YOu should find your answer within the following. REL does a really good job of providing a lot of how-to information.
I went through exactly this question. REL basically warns people away from doing this, but I got expert advice on Audiogon from Almarg (RIP), that the high level connection can work.
I have two quicksilver tube monoblocks. I connect the REL speakon wires thus:
RED wire to RIGHT POSITIVE on Monoblock 1
YELLOW wire to LEFT POSITIVE on Monoblock 2
BLACK wire to LEFT NEGATIVE on Monblock 2.
There is no hum, for me. YMMV. If I were you, I'd contact VTL.
Please see this discussion:
@mike_in_nc: In fact, the exact opposite may be true. Why add the commonly-admitted limitations of tube amp output transformers to the signal if not necessary?
Brian Ding of Rythmik Audio offers his subs with plate amps that include provisions for both high-level (power amp) and line-level connection. He prefers and recommends line-level for best sound quality.
High level connections are a bad idea.
Any time there is a loop, there is a potential for problems. The main amplifiers could be oscillating above the audible range at a low level.
Ideally, you should be rolling the low end out of the mains. This gives an effective power increase to the mains and simplifies getting the phase correct between mains and subs.
When I was running a pair of mono tube amps, the tech I contacted at REL was adamant that I run my single T5 in mono, from a single amp only. The red and yellow wire twisted together and attached to the 8-ohm speaker tap and the black wire to the ground. I saw no reason to go against his instructions.
I figured REL knows their products a lot better than I do. :).
Connecting a sub to the speakers is generally a bad idea. It's an archaic Band-Aid.
Connecting to one speaker only ½ works for mono bass such as on LPs. Master tapes do not have mono bottom.
With a separate power amplifier or pre-out/pwr-in on an integrated, much better results can be obtained by rolling the bottom octave[s] out of the mains with a simple passive first order filter and driving the sub from line level.
Bottom octave[s] are slightly above the anechoic -3dB frequency.
At 80Hz, the waveform is 14 feet long. The ear cannot know a tone is there until the entire waveform has passed by it, and to acknowledge the frequency takes a couple more iterations.
By this time, unless your room is enormous, all the bass in the room below 80Hz (and probably higher too) is entirely reverberant!
Consequently the fact that the bass is mono below 80Hz is of no consequence whatsoever, unless you play headphones in which case no need for a subwoofer 😁
As long as the bass is mono on an LP, (for the few milliseconds where this might be the case, should there be out-of-phase bass in the groove) its of no consequence there either.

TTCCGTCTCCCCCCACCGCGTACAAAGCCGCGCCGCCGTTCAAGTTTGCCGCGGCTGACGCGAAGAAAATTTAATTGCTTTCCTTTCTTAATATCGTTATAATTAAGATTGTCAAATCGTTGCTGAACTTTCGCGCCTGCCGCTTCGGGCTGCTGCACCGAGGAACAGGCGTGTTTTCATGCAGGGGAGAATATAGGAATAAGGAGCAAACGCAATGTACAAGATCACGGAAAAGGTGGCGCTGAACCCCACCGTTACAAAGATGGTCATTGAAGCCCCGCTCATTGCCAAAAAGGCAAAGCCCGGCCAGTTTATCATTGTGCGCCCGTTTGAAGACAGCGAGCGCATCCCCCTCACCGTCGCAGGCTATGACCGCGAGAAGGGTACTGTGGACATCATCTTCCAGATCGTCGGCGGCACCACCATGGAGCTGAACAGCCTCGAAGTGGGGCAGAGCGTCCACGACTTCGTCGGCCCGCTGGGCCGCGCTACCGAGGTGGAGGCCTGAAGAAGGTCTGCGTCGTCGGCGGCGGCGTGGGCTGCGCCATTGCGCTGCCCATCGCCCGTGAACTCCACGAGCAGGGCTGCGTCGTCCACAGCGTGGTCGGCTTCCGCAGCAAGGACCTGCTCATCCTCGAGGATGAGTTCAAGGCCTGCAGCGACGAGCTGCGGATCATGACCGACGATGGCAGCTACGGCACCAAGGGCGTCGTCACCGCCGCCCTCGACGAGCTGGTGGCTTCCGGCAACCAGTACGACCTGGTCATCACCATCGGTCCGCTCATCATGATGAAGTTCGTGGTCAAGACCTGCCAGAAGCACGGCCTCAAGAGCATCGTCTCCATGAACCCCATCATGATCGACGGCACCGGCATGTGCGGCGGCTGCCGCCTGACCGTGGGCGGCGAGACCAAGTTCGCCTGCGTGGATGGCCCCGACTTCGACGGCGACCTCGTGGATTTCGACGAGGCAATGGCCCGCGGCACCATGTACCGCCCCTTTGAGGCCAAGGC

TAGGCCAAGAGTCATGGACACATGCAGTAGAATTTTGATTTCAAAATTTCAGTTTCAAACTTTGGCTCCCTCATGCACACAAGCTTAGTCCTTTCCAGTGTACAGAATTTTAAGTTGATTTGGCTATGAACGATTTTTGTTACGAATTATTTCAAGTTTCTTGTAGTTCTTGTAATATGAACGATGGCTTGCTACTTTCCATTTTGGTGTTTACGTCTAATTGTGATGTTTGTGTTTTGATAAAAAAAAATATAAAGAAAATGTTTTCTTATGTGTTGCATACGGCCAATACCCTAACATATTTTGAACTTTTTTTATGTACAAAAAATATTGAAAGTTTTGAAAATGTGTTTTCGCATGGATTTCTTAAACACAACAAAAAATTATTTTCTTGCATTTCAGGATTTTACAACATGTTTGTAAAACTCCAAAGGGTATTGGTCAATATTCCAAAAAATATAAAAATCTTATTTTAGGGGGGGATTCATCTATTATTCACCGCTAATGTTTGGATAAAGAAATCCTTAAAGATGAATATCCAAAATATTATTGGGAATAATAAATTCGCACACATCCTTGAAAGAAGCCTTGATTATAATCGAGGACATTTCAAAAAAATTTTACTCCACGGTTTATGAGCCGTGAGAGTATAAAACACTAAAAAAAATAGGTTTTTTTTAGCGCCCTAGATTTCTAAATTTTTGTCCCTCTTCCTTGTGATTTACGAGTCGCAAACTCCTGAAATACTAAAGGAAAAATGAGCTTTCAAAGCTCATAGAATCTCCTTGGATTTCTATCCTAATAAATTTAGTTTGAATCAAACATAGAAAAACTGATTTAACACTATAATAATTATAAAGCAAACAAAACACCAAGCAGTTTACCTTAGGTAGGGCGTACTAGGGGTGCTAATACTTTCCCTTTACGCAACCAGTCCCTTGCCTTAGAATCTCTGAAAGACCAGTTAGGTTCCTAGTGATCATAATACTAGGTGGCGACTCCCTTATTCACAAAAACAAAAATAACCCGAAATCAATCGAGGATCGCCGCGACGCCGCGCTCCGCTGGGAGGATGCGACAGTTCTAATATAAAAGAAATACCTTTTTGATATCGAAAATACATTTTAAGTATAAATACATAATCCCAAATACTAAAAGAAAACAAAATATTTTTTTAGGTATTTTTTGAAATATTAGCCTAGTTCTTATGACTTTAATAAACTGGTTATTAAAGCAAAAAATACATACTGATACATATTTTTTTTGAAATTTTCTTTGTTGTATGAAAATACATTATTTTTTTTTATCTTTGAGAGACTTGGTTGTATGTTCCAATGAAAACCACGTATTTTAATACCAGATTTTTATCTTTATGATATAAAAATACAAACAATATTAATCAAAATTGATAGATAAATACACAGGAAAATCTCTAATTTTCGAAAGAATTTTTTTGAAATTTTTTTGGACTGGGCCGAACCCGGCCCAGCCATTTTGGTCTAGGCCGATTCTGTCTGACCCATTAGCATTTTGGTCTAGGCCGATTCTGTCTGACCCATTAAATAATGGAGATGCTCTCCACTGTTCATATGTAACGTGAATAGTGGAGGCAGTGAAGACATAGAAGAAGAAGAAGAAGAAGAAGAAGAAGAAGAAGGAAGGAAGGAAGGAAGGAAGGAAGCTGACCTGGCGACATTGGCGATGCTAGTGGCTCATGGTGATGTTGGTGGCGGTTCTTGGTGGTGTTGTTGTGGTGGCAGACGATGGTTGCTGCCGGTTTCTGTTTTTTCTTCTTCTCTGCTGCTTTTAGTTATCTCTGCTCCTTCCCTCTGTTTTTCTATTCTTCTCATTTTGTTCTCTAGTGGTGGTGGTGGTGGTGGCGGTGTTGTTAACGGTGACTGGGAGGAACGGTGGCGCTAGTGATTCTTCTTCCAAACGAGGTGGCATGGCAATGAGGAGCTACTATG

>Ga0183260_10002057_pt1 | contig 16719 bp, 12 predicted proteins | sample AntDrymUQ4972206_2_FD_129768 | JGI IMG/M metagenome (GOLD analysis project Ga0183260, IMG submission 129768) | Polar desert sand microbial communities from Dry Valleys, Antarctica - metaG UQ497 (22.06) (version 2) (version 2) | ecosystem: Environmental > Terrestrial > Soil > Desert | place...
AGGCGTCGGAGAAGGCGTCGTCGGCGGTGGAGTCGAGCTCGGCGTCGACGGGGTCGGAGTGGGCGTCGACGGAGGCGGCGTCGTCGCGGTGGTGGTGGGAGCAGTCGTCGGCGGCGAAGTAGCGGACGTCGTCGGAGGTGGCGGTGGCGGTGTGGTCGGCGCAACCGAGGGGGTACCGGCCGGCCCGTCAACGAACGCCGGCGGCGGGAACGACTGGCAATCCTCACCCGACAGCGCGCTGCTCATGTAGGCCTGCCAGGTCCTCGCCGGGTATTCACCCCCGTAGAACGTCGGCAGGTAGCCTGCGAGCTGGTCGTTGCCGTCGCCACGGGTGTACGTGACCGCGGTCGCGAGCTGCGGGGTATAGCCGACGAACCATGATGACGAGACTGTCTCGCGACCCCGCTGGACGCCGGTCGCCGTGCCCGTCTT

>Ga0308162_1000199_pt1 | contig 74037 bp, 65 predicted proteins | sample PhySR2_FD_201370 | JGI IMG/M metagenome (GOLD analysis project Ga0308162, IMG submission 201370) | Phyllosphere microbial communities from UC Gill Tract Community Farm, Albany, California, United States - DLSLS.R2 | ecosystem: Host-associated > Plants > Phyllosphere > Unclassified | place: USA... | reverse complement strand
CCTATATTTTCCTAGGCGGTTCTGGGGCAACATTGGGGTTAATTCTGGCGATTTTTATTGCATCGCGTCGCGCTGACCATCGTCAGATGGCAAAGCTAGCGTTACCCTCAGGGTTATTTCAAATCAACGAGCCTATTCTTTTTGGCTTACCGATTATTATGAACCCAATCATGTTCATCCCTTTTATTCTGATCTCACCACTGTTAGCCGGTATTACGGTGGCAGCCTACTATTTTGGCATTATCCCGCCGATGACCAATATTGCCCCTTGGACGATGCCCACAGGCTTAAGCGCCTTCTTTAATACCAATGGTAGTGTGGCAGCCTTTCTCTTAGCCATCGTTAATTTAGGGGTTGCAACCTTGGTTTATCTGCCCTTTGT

However I prefer using the preamp output if possible. But for the subs its still run mono.
It's not about wavelength. It's about origin. I had single subs for HT and HiFi for about 15 years before I got duals. In both cases the subs were well integrated and time corrected with REW.
There is no comparison.
Dual subs are closer to control room large monitors than any single sub can ever hope to be.
The answer to the question is to add a second REL T5x to the system. This way, each sub can run off the particular mono block. This is REL's advice and it is well given. The addition of a second sub to my system is a nice benefit when it comes to overall bottom end resolution.
One thing to consider, the addition of a second sub is exponentially harder to set up, with the blend and the correct positioning than just one sub. Given enough tweaking it works out well, but time and patience will be required to make it work.
Oh no sir, Not "possibly" but absolutely. I can assure you that REL does indeed know their product a lot better than I do. :)
One more thought which has usually served me well is to apply the principle of Occam's Razor. I paraphrase: "Generally the simplest answer is the best answer."
Not always. of course, but often enough. YMMV. :) And of course, some anal-obsessive audiophiles are likely to surely disagree. :)
OTOH, I'm with daveyf, I eventually got a second sub, even before swapping my mono tube amps for a tube integrated.
Connecting monoblock tube amps to single subwoofer
Hello to all, and Happy Friday.
I connected the high level outputs of the VTL monoblocks to the REL5TX. The high level connection was made by running the red and yellow wires separately to the positive terminals to each monoblock, and connecting the black wire to the negative terminal on one of the amps.Happy to report that, at least in my system, no hum. Results may well be different with other components (I run the VTL MB 225 monoblocks, driven by a Rogue 99 Magnum pre) Completely happy with the performance, and hope this may be a solution for others with a similar setup.
I've been setting up subs in systems for decades. Today with room correction and tools like REW, setting up two subs is actually easier than one.
My room is ±5dB from 20Hz. Show me a plot of your room and then we'll talk.
Assuming the op means he has a T/5x, setup is going to be very, very difficult:
If he has ported mains, fuhgeddaboudit.
As a composer once said of one of my systems:
"Those little speakers aren't putting out all that gorgeous bass?!?!?!?!?"
- No, there's a Force subwoofer at the end of the sofa. -
"Every other subwoofer I've ever heard just boomed!"
@sgreg1 Bass may be omnidirectional, which is a property of our hearing, but there is NO guarantee from recording to recording, that the signal below 80Hz has been combined and evenly distributed to the L&R channels.
The mastering engineer must chose to do this, and we have no idea when or if this ever happens.
In other words, bass may not be heard as directional but the bass in a recording is not necessarily monophonic.